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What’s really been going on in resi property in Liverpool?

What’s really been going on in resi property in Liverpool?

In our latest look at the residential property market in Liverpool, Helen Griffin-Booth looks back at what has been a buoyant few months for the city’s industry…

Some of the headlines around property in the broader press may have been about fearmongering and discussion over whether our industry should actually even be open but the reality working in the industry has been very different.

My property colleagues will say the same, we’ve done everything required to help put everyone we work with at ease and that’s been our priority. Simultaneously, we’ve witnessed one of the busiest periods in the market across Liverpool for a decade.

There has been plenty of appetite in the market from buyers to the point that many vendors are enjoying the luxury of having on average, four decent offers for every house being sold and the ball has been very much in their court. There continues to be strong demand for freehold houses too. The interest has come from first time buyers, new and experienced investors alike.

Supply has been boosted by the number of landlords looking to reconcile their portfolios – some are keen to sell given the challenges of the pandemic and the rental market. Given that Liverpool still undercuts the national average on prices, good quality, well established stock with low interest rates has made property transactions here a very attractive prospect.

The government’s budget announcement declaring a stamp duty holiday will encourage more buyers to enter the market too. And instead of talk about the pipeline of new developments slowing down, that’s not been the case as demonstrated by the activity within Liverpool’s planning department! Landlords and developers will have been buoyed by the government support for first time buyers with a new mortgage guarantee scheme encouraging lenders to offer 95% mortgages. This will enable those buyers to tackle the issue of deposits, often the hurdle that prevents more demand in the sector because more people simply haven’t been able to access the housing ladder.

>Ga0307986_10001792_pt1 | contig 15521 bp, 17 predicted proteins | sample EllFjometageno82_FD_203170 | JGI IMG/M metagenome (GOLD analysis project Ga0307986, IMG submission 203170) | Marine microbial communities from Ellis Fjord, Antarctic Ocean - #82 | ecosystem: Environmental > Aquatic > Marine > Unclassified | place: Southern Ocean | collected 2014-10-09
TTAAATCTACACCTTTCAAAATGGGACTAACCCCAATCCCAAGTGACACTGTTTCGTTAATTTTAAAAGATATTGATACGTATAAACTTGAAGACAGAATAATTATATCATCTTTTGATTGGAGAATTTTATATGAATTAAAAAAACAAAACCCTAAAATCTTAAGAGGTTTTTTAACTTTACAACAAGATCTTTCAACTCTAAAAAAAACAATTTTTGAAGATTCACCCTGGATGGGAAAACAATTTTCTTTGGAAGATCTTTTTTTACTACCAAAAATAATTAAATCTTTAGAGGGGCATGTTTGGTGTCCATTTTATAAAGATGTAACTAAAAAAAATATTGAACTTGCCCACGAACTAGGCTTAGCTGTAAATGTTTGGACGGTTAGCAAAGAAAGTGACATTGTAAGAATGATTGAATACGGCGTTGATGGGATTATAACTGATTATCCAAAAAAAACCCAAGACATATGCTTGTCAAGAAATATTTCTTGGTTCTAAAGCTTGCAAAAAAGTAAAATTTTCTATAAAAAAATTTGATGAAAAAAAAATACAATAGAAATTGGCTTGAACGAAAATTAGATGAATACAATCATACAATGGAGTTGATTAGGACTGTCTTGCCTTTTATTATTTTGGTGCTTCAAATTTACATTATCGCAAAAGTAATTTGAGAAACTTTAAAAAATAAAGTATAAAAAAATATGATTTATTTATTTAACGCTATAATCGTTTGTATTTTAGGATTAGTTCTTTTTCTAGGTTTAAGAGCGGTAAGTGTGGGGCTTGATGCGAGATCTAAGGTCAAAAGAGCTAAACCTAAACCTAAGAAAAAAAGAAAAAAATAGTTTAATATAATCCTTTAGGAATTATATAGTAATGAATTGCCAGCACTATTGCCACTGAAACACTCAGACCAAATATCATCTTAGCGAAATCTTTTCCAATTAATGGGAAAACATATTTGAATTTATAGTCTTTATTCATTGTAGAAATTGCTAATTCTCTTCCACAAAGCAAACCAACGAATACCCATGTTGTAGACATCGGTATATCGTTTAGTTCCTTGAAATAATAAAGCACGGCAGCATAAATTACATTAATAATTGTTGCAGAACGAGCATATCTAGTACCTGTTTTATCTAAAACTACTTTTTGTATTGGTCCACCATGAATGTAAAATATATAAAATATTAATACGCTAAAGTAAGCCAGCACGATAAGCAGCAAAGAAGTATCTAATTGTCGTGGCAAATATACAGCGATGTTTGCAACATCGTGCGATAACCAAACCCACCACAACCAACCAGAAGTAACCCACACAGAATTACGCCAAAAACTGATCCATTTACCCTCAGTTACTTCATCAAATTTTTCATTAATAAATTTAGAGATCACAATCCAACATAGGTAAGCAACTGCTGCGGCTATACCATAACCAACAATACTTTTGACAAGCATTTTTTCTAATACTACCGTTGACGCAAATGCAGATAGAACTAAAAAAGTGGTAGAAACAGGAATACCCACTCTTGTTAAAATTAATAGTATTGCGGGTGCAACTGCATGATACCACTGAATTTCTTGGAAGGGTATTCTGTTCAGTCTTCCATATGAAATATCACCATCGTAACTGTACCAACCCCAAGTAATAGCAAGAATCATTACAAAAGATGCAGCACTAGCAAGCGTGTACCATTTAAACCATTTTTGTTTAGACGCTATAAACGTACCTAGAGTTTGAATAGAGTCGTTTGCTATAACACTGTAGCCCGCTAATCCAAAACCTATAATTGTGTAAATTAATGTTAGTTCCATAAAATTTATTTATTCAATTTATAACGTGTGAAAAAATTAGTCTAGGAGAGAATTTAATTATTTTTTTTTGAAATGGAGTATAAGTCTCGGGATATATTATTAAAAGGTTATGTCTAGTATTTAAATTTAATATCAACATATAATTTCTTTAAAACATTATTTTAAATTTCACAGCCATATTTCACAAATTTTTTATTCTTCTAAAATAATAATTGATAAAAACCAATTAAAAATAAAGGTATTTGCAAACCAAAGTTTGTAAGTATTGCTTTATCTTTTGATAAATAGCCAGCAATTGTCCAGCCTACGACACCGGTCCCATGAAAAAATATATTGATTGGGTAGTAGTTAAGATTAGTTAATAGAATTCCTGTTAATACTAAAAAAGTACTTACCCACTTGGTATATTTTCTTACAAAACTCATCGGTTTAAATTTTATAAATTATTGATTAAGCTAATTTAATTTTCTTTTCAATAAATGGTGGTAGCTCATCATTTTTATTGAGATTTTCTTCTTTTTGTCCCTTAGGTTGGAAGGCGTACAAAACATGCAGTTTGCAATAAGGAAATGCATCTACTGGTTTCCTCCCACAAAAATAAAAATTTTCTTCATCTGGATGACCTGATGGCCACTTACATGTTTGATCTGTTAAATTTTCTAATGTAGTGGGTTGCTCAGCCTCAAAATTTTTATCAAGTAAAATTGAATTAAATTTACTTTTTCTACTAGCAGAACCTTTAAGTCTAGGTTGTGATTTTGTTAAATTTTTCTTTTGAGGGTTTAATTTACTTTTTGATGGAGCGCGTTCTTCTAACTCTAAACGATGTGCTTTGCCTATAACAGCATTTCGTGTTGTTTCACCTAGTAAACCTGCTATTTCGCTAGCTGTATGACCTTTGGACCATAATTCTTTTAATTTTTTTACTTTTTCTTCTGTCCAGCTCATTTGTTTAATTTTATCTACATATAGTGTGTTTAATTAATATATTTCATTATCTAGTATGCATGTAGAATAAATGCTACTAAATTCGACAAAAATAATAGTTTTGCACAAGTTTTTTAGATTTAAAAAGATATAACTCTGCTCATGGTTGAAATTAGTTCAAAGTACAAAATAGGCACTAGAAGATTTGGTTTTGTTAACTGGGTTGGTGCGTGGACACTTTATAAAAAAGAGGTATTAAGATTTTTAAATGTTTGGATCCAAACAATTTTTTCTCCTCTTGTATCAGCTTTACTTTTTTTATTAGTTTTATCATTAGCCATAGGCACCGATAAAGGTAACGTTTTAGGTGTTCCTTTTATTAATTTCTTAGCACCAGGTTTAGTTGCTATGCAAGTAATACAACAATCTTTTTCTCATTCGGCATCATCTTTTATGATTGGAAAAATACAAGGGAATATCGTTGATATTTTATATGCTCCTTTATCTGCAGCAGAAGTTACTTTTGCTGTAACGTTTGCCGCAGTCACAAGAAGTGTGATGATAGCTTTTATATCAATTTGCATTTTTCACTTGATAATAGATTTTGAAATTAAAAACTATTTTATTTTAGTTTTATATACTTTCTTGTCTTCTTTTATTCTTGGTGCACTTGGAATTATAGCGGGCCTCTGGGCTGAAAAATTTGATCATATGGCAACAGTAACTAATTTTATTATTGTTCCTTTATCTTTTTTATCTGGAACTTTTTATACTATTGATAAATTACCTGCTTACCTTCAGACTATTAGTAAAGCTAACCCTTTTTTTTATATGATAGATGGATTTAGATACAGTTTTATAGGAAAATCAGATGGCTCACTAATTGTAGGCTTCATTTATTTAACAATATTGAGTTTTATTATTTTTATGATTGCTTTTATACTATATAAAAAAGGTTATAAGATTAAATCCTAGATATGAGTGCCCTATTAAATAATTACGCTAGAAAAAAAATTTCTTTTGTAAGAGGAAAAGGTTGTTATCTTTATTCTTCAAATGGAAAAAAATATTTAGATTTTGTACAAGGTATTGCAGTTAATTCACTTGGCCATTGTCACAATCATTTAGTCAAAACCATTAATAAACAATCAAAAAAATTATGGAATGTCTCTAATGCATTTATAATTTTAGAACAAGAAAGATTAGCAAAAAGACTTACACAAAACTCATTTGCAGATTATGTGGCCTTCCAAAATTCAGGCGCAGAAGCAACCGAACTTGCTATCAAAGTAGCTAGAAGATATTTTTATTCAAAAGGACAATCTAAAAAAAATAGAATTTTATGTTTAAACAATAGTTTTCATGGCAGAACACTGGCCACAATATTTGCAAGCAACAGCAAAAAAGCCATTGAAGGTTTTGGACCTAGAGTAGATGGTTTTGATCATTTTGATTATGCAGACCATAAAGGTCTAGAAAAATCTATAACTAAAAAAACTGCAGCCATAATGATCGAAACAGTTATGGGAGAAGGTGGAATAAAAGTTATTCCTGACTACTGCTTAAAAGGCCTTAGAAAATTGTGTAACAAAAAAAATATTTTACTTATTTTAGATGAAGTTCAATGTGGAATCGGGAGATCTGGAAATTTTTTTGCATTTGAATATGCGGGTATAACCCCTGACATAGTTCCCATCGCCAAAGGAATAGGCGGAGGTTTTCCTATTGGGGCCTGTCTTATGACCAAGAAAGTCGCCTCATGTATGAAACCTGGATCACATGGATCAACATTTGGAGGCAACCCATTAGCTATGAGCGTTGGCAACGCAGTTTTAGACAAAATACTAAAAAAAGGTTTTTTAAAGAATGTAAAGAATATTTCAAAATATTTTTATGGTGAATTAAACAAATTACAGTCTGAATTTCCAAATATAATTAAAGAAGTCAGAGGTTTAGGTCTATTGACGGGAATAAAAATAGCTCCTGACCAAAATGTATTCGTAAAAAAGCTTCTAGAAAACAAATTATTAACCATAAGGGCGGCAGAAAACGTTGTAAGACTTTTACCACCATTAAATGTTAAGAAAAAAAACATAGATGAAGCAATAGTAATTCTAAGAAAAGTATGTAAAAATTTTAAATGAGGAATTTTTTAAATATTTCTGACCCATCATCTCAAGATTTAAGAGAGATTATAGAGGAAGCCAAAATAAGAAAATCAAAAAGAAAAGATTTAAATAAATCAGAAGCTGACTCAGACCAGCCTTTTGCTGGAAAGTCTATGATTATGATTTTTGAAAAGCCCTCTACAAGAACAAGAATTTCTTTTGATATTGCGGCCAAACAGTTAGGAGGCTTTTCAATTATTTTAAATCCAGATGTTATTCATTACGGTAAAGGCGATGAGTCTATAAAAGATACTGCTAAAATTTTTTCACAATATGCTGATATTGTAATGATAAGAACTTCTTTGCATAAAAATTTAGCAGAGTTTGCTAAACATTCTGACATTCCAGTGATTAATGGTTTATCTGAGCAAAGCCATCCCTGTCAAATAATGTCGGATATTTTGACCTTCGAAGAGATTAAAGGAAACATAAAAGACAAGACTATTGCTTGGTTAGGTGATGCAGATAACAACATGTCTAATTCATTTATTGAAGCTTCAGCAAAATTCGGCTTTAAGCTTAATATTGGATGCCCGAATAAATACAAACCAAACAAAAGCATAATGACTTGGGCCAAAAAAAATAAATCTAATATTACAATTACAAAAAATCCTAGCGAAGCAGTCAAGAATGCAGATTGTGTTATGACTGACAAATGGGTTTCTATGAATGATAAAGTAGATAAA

A bit more about Stamp duty…news has dominated residential property market headlines over the last quarter with the government finally putting the debate amongst commentators to bed. This is a direct result of the hard work Propertymark and its members’ dedication put into their property tax extension campaign. The Chancellor listened and implemented a tapered end to the stamp duty holiday.

The nil rate band up to £500,000 now ends on 30 June, instead of March. A transitional nil rate band up to £250,000 is now in place until September and then returns to £125,000 from October. The extension to the end of June, followed by the transition to the end of September, is much needed to help prevent sales falling through as the initial deadline approaches. That’s a great result for the sector.

Finally, on the wider economy in Liverpool, and in spite of the gloom nationally, the city’s economy and employment base is still set to grow over the next two years with GVA growth being forecast at 1.8% a year.

Employment growth for the city is likely to come from the human health and social work, and public administration sectors as well as property. The professional, scientific and technical along with wholesale and retail sectors will be the most dynamic in the region, with the latter benefitting in the near-term from pent-up demand, according to the latest reports. I’m keeping my glass half full as always!